Research scientist at DeepMind working on AI safety, and cofounder of the Future of Life Institute.
Website and blog: vkrakovna.wordpress.com
I think our proposal addresses the "simple steganography" problem, as described in "ELK prize results / First counterexample: simple steganography":
By varying the phrasing and syntax of an answer without changing its meaning, a reporter could communicate large amounts of information to the auxiliary model. Similarly, there are many questions where a human is unsure about the answer and the reporter knows it. A reporter could encode information by answering each of these questions arbitrarily. Unless the true answers have maximum entropy, this strategy could encode more information than direct translation.
An entropy penalty on the reporter's output would discourage the spurious variations in answers described above (assuming that steganographic output has higher entropy than the true answers). I agree that the general case of steganography is not addressed by simple approaches like an entropy penalty, e.g. "Harder counterexample: steganography using flexible degrees of freedom".
I generally endorse the claims made in this post and the overall analogy. Since this post was written, there are a few more examples I can add to the categories for slow takeoff properties.
Learning from experience
Consensus on the problem
Really excited to read this sequence as well!
Ah I see, thanks for the clarification! The 'bottle cap' (block) example is robust to removing any one cell but not robust to adding cells next to it (as mentioned in Oscar's comment). So most random perturbations that overlap with the block will probably destroy it.
Thanks for pointing this out! We realized that if we consider an empty board an optimizing system then any finite pattern is an optimizing system (because it's similarly robust to adding non-viable collections of live cells), which is not very interesting. We have updated the post to reflect this.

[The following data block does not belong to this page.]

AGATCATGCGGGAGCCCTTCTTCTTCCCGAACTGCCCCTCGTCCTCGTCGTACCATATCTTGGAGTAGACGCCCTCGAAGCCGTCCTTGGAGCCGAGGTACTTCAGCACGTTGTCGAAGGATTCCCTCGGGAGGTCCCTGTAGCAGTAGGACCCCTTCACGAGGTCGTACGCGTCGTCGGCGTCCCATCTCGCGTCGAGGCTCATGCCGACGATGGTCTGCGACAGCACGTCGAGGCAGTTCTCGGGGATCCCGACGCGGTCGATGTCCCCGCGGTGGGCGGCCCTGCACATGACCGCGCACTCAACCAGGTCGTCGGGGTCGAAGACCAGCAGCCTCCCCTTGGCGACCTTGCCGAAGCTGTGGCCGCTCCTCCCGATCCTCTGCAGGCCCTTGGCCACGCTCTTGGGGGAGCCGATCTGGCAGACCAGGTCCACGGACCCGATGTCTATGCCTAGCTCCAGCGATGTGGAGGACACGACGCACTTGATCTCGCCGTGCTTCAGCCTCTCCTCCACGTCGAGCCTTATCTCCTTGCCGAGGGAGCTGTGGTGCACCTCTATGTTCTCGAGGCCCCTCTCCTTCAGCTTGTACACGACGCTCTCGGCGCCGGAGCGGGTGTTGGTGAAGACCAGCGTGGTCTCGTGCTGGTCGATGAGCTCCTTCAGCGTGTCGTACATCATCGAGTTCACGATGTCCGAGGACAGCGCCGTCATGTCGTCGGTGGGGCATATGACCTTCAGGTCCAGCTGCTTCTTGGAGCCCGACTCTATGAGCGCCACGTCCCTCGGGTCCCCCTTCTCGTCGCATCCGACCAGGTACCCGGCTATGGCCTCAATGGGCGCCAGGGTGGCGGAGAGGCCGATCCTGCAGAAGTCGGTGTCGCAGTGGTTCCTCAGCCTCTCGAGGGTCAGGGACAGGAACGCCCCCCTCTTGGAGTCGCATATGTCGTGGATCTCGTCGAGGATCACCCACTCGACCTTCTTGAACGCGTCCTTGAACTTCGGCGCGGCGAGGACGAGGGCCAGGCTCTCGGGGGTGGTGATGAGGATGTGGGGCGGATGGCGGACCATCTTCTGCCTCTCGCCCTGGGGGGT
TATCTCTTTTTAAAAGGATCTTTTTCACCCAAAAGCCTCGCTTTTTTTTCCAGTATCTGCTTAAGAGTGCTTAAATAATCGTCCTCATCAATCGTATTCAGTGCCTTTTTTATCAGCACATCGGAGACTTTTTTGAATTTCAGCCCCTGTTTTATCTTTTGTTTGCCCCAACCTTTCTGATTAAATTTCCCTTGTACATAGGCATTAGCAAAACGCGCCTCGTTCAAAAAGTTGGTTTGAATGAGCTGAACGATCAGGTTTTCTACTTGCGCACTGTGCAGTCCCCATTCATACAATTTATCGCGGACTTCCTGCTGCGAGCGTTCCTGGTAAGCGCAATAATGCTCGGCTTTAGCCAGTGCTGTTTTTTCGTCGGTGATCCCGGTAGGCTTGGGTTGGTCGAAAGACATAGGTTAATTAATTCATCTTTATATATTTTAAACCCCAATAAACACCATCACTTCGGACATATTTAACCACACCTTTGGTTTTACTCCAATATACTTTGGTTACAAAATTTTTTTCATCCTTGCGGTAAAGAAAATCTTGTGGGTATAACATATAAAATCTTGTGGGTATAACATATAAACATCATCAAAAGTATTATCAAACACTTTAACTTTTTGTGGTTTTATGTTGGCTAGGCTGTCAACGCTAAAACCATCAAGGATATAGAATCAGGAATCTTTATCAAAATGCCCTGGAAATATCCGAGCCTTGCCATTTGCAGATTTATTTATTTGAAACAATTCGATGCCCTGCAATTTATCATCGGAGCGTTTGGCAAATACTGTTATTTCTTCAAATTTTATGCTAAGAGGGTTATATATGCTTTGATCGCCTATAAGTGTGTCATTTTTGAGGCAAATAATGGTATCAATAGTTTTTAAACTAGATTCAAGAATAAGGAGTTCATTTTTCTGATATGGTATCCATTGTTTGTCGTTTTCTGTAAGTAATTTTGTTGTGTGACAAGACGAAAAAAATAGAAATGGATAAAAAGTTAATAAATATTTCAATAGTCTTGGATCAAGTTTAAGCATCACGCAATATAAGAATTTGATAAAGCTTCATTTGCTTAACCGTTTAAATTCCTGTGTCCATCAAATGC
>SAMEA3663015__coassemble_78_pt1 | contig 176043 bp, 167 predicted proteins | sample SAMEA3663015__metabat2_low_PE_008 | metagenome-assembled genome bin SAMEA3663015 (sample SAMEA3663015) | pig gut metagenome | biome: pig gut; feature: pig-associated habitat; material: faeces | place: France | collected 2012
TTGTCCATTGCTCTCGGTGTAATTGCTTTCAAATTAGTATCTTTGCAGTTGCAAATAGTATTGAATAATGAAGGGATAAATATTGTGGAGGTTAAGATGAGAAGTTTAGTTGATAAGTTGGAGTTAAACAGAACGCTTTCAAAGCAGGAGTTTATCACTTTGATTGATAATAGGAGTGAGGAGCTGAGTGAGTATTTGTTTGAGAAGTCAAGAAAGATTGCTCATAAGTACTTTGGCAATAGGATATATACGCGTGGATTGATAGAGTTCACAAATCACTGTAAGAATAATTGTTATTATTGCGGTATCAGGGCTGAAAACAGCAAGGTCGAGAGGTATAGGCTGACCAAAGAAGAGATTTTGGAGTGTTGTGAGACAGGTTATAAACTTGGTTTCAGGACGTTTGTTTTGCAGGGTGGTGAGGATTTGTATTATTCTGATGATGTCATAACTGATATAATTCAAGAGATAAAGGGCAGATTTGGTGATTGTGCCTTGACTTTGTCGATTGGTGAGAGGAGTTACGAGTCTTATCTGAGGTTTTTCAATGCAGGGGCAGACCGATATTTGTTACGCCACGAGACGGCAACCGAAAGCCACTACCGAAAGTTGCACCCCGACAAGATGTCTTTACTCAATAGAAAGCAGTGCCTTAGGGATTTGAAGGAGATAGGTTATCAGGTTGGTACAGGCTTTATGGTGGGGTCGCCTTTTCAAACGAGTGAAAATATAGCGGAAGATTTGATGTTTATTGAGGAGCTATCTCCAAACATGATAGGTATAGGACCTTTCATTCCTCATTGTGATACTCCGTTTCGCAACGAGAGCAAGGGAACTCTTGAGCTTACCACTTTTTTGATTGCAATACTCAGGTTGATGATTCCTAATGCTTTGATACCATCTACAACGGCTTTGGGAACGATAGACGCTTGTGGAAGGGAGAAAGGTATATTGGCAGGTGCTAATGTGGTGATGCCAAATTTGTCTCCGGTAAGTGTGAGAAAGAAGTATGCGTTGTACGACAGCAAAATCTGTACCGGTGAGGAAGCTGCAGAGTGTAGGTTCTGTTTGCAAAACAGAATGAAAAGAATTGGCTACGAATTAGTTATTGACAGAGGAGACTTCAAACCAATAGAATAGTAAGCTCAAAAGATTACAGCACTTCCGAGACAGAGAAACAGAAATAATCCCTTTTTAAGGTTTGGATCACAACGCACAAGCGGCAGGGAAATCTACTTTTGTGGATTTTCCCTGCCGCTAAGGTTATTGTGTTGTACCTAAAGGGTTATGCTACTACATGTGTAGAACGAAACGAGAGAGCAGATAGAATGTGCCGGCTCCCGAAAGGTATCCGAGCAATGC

The 'bottle cap' example would be an optimizing system if it was robust to cells colliding / interacting with it, e.g. being hit by a glider (similarly to the eater).
Thanks Aryeh for collecting these! I added them to a new Project Ideas section in my AI Safety Resources list.
Writing this post helped clarify my understanding of the concepts in both taxonomies - the different levels of specification and types of Goodhart effects. The parts of the taxonomies that I was not sure how to match up usually corresponded to the concepts I was most confused about. For example, I initially thought that adversarial Goodhart is an emergent specification problem, but upon further reflection this didn't seem right. Looking back, I think I still endorse the mapping described in this post.
I hoped to get more comments on this post proposing other ways to match up these concepts, and I think the post would have more impact if there was more discussion of its claims. The low level of engagement with this post was an update for me that the exercise of connecting different maps of safety problems is less valuable than I thought.
It was not my intention to imply that semantic structure is never needed - I was just saying that the pedestrian example does not indicate the need for semantic structure. I would generally like to minimize the use of semantic structure in impact measures, but I agree it's unlikely we can get away without it.
There are some kinds of semantic structure that the agent can learn without explicit human input, e.g. by observing how humans have arranged the world (as in the RLSP paper). I think it's plausible that agents can learn the semantic structure that's needed for impact measures through unsupervised learning about the world, without relying on human input. This information could be incorporated in the weights assigned to reaching different states or satisfying different utility functions by the deviation measure (e.g. states where pigeons / cats are alive).
Looks great, thanks! Minor point: in the sparse reward case, rather than "setting the baseline to the last state in which a reward was achieved", we set the initial state of the inaction baseline to be this last rewarded state, and then apply noops from this initial state to obtain the baseline state (otherwise this would be a starting state baseline rather than an inaction baseline).